Here, we demonstrate that PMA inhibits PCR-mediated amplification from dead B. pertussis and that inhibition of signal from dead cells occurs even in the presence of high numbers of eukaryotic cells. This may be important for the detection of B. pertussis from complex samples that contain a mix of cell types as seen in the human challenge model. Samples obtained from volunteers that were identified as positive for B. pertussis by culture, were also detected in our initial test of the PMA-qPCR assay. The same volunteers were identified as being negative for B. pertussis by both qPCR and culture, with the exception of a single sample that had low levels of B. pertussis identified only by qPCR. This result demonstrates the high sensitivity of this assay to detect very low levels of viable and dead B. pertussis. Further optimisation studies to determine the exact point in which there is loss in sensitivity when amplifying fewer than 103 B. pertussis cells in the presence of THP1 cells would further support the results obtained from the human challenge model. Interestingly, PMA-qPCR detected approximately equal numbers of viable and dead B. pertussis, demonstrating its use to enumerate total bacteria rather than only viable cells. The full results of the human challenge model are published elsewhere . Here we demonstrate that the PMA-qPCR assay allowed for a determination of colonisation status within hours of obtaining the samples compared to days when using culture.
To confirm that the assay can be used with strains other than B1917, we tested five additional B. pertussis strains. Approximately 250 copies of IS481 were found in all isolates of B. pertussis, however, the exact number of copies differs amongst strains within a narrow range . The number of copies range from 236–272 among the closed genome sequences available for B. pertussis. Thus, this will create some error when performing absolute quantification of strains for which the copy number is not known, but this error is not large (<10%).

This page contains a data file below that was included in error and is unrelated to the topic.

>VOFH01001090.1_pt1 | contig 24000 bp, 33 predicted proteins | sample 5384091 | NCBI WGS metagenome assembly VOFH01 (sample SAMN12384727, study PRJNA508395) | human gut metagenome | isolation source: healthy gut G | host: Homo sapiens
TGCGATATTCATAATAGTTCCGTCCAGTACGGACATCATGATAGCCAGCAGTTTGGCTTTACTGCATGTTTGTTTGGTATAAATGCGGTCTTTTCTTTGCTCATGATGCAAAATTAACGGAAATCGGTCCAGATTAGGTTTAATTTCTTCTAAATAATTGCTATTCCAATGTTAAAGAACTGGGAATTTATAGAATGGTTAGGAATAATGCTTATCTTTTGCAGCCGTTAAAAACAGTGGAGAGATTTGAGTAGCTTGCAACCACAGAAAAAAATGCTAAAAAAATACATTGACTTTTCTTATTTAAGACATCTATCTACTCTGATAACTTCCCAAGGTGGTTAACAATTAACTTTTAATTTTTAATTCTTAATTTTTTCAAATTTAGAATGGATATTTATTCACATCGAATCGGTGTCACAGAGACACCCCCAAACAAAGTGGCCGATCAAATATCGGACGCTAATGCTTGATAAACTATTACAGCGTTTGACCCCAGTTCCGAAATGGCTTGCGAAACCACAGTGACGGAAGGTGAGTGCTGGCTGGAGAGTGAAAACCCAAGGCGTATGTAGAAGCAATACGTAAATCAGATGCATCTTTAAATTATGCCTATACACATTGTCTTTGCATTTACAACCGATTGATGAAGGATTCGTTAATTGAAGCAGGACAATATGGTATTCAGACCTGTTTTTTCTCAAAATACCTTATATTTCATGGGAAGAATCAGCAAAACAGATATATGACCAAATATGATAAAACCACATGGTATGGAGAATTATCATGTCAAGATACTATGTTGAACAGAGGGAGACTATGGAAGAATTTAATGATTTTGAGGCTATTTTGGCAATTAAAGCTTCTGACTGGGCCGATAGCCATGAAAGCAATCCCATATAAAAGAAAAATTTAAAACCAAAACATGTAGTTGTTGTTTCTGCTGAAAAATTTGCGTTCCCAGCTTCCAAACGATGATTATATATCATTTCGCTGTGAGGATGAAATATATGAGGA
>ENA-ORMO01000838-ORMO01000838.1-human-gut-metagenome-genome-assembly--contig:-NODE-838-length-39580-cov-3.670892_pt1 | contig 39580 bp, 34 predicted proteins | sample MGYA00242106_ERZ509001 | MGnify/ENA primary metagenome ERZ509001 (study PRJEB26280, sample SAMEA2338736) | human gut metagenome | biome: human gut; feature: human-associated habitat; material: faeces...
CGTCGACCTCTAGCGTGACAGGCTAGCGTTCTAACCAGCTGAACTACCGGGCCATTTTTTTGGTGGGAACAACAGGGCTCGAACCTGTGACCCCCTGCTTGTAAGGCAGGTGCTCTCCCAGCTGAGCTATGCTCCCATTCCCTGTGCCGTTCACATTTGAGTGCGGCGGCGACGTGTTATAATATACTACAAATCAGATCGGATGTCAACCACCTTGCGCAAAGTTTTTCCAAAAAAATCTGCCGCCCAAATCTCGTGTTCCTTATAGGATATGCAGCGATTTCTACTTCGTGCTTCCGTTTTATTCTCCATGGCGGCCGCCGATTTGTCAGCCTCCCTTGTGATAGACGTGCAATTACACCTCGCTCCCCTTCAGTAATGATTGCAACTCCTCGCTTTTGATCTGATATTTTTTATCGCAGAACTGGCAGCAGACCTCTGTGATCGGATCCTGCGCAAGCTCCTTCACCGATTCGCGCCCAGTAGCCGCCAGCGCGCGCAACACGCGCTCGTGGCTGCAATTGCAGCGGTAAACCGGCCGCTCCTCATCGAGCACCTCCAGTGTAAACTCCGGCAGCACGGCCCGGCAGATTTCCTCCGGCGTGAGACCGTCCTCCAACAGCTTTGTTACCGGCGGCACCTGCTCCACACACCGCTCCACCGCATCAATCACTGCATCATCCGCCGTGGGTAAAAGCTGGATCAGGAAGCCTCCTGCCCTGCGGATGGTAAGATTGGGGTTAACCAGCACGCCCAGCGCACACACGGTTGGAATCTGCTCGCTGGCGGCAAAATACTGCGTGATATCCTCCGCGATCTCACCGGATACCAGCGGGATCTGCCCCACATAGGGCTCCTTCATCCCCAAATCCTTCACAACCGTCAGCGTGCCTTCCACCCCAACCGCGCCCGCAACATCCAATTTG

The use of IS481 as a target means that there is the chance of cross-reactivity of IS481 with B. holmseii and B. bronchiseptica, although B. holmseii is rarely recovered from nasopharyngeal samples . However, here, this assay was specifically designed to support the human challenge model, therefore using a single qPCR target of IS481 to detect known amounts of B. pertussis B1917 that has been administered to volunteers was appropriate. To extend the use of this assay and to increase specificity, species-specific targets, which are commonly used in many diagnostic labs, should be considered. . These changes will reduce false positives and result in a more sensitive and specific assay for the accurate diagnosis of B. pertussis, as well as help rule out coinfections or pertussis symptoms caused by other Bordetella spp.
The utility of the PMA-qPCR assay has been shown for the human challenge model, but has wider uses. For example, in diagnostic laboratories, where ascertaining if B. pertussis is viable or dead will facilitate whether to pursue culture as a means to obtaining a live culture for characterisation. It is also of use in a range of research and industrial settings enabling investigation of the dynamics of B. pertussis growth by determining both cell division and cell death.
S1 Table. Standard curve of Ct value versus template concentration.
S2 Table. The effect of PMA concentration on the PCR amplification signal from heat-killed cells.
S3 Table. The effect of dark and light exposure times on PMA-inhibition of PCR amplification.
A) Dark Incubation B) Light Incubation.
S4 Table. Selected assay conditions gave reproducible inhibition of PCR signal from dead cells.
S5 Table. Effect of eukaryotic gDNA on the detection of B. pertussis.
S6 Table. Eukaryotic THP-1 gDNA did not interfere with enumeration of B. pertussis.
S7 Table. Viable B. pertussis cells enumerated from PMA treated samples in the presence of eukaryotic cells.
S8 Table. The viability of B. pertussis decreases during growth on agar plates.
S9 Table. PMA-qPCR detected viable B. pertussis from human challenge model samples within hours compared to culture.
A) Day 9- Nasal washes B) Day 9- Pernasal Swab C) Day 9- Nasosorption D) Day 9- Throat E) Day 11- Nasal washes F) Day 11- Pernasal swabs G) Day 16- Nasal washes.